Bristling over accusations that palm oil is clogging America's arteries, Malaysia has unveiled the new studies showing that its staple cooking oil is good for health-conscious consumers.
In the fiercest oil war this side of the Middle East, the Asian country has made it clear that what's at stake is not only one of its top foreign exchange earners and employers but its democracy and free trade as well.Soybean oil accounts for 80 percent of the $2 billion cookingoil market in the United States, while tropical oils, like palm oil, share a 5 percent slice that is rapidly growing.
The American Soybean Association maintains that palm oil, containing 50 percent saturated fat, raises cholesterol levels in the bloodstrream - and increases the risk of heart attacks.
Since soybean oil contains only about 15 percent saturated fat, the organization wants Congress to require that tropical cooking oils such as palm oil be labeled as "saturated fats" on food packages.
A bill to require such labeling died in Congress at the end of the last session, but is expected to be introduced again by Rep. Dan Glickman, D-Kan. Glickman infuriated Malaysians by pouring a bottle of palm oil over his head at a congressional hearing to demonstrate the fat content.
Another volley in the palm oil battle came from the National Heart Savers Association, which asked in a full-page advertisement in a major U.S. newspaper: "Who's poisoning America?"
Albert Talalla, the Malasian ambassador to the United States, branded the advertisement as "highly irresponsible," and has repeatedly warned that if the livelihood of Malasia's small vegetable oil producers is threatened, they could "fall prey" to communist movements.
"The truth will prevail in the end," said Toh Pang Huat, the president of the Malaysian Edible oils Manufacturers Association, who is confident the industry is armed with enough of the new scientific ammunition to diffuse the "smear" tactics of its critics.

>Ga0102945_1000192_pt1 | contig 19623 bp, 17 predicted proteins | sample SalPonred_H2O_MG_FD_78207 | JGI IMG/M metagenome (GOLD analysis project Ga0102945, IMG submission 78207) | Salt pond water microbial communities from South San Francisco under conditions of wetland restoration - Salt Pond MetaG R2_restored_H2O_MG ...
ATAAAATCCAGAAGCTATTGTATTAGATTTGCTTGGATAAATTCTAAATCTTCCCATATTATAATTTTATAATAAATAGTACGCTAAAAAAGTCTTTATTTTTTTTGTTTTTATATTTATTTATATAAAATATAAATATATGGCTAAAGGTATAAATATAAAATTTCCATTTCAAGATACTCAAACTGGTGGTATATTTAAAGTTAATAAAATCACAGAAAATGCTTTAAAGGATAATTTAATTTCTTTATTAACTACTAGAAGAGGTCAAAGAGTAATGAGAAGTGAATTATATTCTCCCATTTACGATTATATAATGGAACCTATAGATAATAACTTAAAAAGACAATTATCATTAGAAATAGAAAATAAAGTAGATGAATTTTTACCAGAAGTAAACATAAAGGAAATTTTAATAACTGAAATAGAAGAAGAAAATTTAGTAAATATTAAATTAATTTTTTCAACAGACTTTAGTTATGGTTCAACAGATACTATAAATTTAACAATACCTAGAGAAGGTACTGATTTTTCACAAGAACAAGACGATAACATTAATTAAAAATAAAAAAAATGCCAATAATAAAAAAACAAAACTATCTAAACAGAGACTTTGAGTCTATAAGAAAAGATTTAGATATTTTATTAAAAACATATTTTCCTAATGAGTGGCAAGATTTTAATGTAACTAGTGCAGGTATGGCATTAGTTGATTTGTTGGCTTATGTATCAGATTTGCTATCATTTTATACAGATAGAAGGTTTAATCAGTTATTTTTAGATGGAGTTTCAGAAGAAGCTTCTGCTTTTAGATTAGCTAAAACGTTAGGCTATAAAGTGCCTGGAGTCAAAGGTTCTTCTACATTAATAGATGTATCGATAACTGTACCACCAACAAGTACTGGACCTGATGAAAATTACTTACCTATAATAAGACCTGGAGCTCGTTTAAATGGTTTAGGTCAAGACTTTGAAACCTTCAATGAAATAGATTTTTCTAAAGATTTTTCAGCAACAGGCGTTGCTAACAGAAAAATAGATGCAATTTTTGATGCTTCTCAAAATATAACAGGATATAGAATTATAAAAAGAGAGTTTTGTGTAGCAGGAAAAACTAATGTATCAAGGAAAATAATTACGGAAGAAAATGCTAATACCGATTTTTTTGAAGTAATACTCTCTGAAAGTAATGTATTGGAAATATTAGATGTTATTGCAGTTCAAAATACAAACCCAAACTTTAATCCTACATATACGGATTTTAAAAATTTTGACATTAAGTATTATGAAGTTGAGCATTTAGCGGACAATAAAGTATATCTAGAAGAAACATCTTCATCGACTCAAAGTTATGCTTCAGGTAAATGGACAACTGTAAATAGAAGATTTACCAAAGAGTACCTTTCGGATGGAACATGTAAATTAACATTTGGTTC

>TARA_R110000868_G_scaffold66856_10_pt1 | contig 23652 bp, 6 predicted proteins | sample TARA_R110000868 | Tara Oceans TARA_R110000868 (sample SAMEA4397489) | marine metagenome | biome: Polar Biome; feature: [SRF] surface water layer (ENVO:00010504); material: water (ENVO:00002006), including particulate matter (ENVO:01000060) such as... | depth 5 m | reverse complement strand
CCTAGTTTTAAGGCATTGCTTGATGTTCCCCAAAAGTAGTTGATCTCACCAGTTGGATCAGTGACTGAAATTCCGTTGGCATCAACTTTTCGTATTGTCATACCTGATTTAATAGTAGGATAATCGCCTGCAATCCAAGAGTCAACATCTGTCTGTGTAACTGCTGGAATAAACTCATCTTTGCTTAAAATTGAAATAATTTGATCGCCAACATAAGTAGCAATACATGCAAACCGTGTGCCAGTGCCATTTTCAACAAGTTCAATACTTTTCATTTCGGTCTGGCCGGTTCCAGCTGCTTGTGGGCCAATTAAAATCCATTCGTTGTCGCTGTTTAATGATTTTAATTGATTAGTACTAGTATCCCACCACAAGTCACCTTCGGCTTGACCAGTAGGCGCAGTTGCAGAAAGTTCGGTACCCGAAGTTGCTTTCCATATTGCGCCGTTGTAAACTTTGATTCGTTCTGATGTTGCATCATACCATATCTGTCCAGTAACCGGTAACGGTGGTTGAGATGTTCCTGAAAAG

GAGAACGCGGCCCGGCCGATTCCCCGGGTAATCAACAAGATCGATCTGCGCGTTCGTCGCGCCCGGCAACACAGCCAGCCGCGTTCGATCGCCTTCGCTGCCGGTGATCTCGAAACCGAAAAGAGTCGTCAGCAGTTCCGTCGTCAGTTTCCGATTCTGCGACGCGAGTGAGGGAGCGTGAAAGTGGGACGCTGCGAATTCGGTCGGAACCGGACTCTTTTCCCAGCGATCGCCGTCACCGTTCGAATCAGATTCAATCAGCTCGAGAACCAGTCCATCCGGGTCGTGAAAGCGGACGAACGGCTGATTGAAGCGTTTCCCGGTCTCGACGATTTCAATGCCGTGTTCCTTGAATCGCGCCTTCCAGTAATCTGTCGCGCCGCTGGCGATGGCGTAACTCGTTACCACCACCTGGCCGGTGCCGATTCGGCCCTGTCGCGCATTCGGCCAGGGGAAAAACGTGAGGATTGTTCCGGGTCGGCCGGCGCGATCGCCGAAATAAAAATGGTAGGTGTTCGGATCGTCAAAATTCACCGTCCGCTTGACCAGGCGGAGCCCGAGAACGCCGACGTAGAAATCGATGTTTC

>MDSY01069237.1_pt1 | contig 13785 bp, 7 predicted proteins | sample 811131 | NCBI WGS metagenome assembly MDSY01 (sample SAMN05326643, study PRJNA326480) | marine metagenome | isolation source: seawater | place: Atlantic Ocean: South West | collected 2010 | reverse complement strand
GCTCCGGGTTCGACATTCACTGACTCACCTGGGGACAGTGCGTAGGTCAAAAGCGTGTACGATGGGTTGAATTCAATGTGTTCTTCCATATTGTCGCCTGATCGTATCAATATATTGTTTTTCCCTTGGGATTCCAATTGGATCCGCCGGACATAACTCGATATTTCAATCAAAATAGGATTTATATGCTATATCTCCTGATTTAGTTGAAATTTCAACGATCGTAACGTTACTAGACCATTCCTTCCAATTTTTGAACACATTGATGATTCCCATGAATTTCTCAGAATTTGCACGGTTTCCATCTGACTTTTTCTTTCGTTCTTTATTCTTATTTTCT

Researchers at the Institute of medical Research in Kuala Lumpur fed 80 volunteers a palm oil-enriched diet for five weeks.
"They were divided into three groups, based on sex, age and smoking habits as these factors can affect the results," said Dr. Lim Ju Boo, the project's chief investigator.
At the conclusion, he said, blood cholesterol levels were reduced by 19 percent.
Similar results were obtained in a separate study by the Pakistan Council for Scientific and Industrial Research using 150 volunteers in Lahore. After 60 days on a palm oil diet, tests showed cholesterol plunged by 14 percent.
Chong Yoon Hin, a nutritionist at the research institute, attributed the "exceptional behavior" of palm oil to its component of vitamin E. A Wisconsin study has revealed that the palm oil-derived vitamin blocked the production of cholesterol in the liver when fed to animals.
But at least one leading American cholesterol expert said the new studies have not swayed his opinion of palm oil, given previous research.
"The balance of evidence would suggest that palm oil is bad for you as far as cholesterol levels are concerned," said Dr. Basil Rifkind of the National Heart, Lung and Blood Institute in Bethesda, Md.